USC Interim President Wanda Austin, PhD, spoke recently at USC Verdugo Hills Hospital with health care leaders from Keck Medicine of USC and Children’s Hospital Los Angeles (CHLA) about leadership, change, and inspiring the next generation. On January 11, she took questions from participants in the Keck Medicine-CHLA Healthcare Leadership Academy, addressing the nature of leadership, building morale, and balancing work and family life, among other topics.

The answers below have been edited for length and clarity. This is part one of a series.


Q: In your opinion, what’s the biggest challenge facing our USC leaders today?

A: The first challenge is to make sure that we have a shared vision of our values. When I first walked on the campus at The Aerospace Corporation, one of the things I felt was that I could be successful if I put in the work. That I would be judged on my merit, that I would be given the opportunities that anybody else had with the same amount of skills that I had. I think it’s very important, for us to be successful as a community, to have the shared vision that we value everyone — we recognize the potential that they have to contribute, and that we’re invested in their success. We want them to achieve their potential and we’re committed to helping them achieve it.

The second tenet of our values is that we all deserve to be treated with respect, whether you’re a patient, whether you’re a staff member, a nurse, etc. As leaders, you set the tone at the top. If it’s clear to everybody on your team that that’s what you expect, that’s what you get.

Another challenge we have is not to fear change. The way we used to approach medical problems may not be the way that we do it moving forward. We need to be open to new ideas, new solutions, new techniques, and not to do it in a way that’s fearful, like, “Well I know how to do this, so don’t come in here trying to change my process or my schedule.” We need processes in place that allow us to get the best results. Are people recovering as fast as they should be? Are we minimizing the amount of time that people have to be in a hospital?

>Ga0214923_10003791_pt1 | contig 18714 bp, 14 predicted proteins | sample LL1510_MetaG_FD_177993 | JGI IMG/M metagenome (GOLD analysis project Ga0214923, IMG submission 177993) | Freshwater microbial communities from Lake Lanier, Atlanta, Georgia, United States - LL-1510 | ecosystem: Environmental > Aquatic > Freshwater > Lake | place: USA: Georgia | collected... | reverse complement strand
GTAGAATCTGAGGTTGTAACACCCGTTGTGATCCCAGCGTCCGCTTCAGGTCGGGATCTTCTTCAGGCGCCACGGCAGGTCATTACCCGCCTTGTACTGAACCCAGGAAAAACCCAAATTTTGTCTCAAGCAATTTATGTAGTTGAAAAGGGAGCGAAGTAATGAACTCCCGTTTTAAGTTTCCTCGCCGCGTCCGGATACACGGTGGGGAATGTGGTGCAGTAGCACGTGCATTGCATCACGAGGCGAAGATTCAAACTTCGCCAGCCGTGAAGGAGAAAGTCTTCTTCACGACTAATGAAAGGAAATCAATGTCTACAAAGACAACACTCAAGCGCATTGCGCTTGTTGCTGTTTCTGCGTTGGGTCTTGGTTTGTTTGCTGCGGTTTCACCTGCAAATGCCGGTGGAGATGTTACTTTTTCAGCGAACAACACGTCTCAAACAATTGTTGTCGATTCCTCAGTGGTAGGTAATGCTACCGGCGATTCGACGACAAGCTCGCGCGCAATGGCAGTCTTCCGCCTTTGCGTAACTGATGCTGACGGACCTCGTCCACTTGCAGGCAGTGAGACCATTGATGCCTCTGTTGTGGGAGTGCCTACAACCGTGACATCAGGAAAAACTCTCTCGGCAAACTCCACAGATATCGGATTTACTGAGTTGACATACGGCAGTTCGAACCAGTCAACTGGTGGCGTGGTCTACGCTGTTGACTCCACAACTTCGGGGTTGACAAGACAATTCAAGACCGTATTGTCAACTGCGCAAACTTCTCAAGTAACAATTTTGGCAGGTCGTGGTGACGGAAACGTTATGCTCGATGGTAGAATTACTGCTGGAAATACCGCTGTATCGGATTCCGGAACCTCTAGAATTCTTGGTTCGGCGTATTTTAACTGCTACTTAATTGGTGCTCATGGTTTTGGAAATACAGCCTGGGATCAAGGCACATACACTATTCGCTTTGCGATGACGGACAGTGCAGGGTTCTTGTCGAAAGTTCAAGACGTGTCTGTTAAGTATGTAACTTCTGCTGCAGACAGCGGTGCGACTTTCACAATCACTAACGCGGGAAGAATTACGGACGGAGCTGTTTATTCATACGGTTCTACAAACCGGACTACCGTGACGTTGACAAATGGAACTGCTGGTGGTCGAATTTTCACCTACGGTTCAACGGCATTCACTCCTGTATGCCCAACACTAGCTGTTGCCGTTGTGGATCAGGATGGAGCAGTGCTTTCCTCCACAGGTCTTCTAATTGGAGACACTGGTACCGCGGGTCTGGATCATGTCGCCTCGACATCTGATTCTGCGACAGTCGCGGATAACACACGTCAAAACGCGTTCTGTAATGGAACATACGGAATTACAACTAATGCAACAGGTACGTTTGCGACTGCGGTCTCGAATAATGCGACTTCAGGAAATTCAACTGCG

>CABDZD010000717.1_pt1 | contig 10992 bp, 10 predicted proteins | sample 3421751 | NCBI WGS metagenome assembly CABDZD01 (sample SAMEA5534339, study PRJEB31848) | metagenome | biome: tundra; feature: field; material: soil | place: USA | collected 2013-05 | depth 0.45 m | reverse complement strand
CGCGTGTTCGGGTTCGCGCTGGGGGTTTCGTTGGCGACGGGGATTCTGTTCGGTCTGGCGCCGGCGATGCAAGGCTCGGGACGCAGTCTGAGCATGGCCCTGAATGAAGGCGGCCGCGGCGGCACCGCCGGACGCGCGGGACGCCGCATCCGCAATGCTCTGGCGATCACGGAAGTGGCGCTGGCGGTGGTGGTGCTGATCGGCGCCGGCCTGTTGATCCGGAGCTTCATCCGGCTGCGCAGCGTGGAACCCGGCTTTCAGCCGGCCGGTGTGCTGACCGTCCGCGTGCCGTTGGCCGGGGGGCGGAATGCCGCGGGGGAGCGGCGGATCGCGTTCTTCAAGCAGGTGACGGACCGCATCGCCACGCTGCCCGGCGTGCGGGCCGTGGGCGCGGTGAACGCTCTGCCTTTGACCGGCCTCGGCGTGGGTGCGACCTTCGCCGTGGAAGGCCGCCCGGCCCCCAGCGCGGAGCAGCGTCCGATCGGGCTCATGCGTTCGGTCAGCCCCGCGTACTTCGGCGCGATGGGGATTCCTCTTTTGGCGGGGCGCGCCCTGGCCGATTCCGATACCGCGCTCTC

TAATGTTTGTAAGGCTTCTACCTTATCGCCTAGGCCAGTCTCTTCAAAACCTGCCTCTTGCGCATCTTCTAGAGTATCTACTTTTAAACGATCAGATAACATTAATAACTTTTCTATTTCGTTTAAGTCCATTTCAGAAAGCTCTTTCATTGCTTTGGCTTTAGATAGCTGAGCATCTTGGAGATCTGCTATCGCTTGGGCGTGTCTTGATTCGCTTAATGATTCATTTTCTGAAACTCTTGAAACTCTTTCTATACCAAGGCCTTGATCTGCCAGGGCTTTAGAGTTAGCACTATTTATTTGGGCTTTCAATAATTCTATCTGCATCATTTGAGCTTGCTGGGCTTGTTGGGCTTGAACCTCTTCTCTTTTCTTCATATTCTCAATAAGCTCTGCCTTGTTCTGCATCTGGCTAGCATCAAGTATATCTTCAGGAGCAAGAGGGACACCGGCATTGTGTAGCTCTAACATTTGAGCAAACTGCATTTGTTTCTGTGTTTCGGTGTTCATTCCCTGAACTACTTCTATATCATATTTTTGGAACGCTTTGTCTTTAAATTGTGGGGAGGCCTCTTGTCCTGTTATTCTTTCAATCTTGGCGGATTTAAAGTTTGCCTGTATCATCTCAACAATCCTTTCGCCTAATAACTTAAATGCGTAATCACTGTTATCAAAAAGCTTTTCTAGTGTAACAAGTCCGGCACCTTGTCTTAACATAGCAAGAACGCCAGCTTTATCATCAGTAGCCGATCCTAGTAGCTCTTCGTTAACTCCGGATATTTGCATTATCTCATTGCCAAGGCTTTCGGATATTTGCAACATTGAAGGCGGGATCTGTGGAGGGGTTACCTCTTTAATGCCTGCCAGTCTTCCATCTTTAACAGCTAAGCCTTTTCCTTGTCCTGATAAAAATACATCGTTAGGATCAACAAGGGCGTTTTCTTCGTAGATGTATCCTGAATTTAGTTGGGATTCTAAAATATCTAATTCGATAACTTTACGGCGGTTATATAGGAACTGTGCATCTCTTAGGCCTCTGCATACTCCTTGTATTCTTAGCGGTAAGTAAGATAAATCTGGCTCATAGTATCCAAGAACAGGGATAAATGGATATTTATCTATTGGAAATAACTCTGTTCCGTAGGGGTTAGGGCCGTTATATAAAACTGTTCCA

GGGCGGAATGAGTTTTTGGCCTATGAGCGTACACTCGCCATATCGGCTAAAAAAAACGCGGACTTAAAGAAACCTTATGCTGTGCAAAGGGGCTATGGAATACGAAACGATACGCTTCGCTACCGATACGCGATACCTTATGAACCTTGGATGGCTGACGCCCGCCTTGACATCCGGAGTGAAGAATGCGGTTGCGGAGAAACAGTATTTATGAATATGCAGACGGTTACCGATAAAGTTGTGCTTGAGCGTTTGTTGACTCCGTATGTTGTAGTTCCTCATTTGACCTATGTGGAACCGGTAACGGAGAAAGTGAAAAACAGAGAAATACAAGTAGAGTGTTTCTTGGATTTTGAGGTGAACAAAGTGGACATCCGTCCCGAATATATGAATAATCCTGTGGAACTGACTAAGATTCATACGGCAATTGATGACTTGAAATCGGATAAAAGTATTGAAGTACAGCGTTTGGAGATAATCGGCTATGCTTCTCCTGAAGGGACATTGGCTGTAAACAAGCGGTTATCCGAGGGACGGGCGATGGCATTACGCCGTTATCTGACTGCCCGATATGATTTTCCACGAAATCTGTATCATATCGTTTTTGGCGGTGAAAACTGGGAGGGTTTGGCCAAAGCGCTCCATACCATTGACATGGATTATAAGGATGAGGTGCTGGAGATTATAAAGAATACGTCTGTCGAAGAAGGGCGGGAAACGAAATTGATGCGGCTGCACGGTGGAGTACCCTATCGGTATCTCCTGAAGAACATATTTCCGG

Q: As a leader, how do we best communicate the university’s shared values across a large diffuse organization that’s spread out over Southern California and beyond?

A: You have to walk the talk. You have to show up, demonstrate those values and how you make decisions. Where is the fairness? Where is the transparency? Where is the opportunity to be inclusive, to solicit input from other people and to help them understand, “Hey, this is my thought process. I know that you were thinking that we were making a different decision, but let me help you understand why we have to go a slightly different way.”

The other thing is that, when you see someone getting it right, tell the world. Shine a light on it. When someone makes a mistake, we let them know about it right away. You know right away when something didn’t go well. But when someone does something great, frequently we don’t even say, “Hey, I saw you do something great, and I appreciate that you took the right approach on that.” We need to make sure that we are highlighting the successes and sharing them with other colleagues as a great example to follow.